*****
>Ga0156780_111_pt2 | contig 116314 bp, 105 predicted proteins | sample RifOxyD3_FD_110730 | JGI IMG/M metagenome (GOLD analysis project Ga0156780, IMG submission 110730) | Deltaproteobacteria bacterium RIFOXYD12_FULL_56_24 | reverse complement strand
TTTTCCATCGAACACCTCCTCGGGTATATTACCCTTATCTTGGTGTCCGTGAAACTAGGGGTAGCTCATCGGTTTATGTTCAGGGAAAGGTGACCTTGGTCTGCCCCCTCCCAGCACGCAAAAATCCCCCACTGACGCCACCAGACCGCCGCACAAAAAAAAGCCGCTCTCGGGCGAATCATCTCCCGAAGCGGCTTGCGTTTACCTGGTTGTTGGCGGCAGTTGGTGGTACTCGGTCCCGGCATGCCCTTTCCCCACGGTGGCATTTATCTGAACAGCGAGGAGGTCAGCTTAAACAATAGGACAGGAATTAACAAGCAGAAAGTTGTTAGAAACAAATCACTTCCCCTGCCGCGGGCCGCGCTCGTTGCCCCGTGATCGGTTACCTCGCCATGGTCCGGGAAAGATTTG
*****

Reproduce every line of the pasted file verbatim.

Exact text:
>Ga0156780_111_pt2 | contig 116314 bp, 105 predicted proteins | sample RifOxyD3_FD_110730 | JGI IMG/M metagenome (GOLD analysis project Ga0156780, IMG submission 110730) | Deltaproteobacteria bacterium RIFOXYD12_FULL_56_24 | reverse complement strand
TTTTCCATCGAACACCTCCTCGGGTATATTACCCTTATCTTGGTGTCCGTGAAACTAGGGGTAGCTCATCGGTTTATGTTCAGGGAAAGGTGACCTTGGTCTGCCCCCTCCCAGCACGCAAAAATCCCCCACTGACGCCACCAGACCGCCGCACAAAAAAAAGCCGCTCTCGGGCGAATCATCTCCCGAAGCGGCTTGCGTTTACCTGGTTGTTGGCGGCAGTTGGTGGTACTCGGTCCCGGCATGCCCTTTCCCCACGGTGGCATTTATCTGAACAGCGAGGAGGTCAGCTTAAACAATAGGACAGGAATTAACAAGCAGAAAGTTGTTAGAAACAAATCACTTCCCCTGCCGCGGGCCGCGCTCGTTGCCCCGTGATCGGTTACCTCGCCATGGTCCGGGAAAGATTTG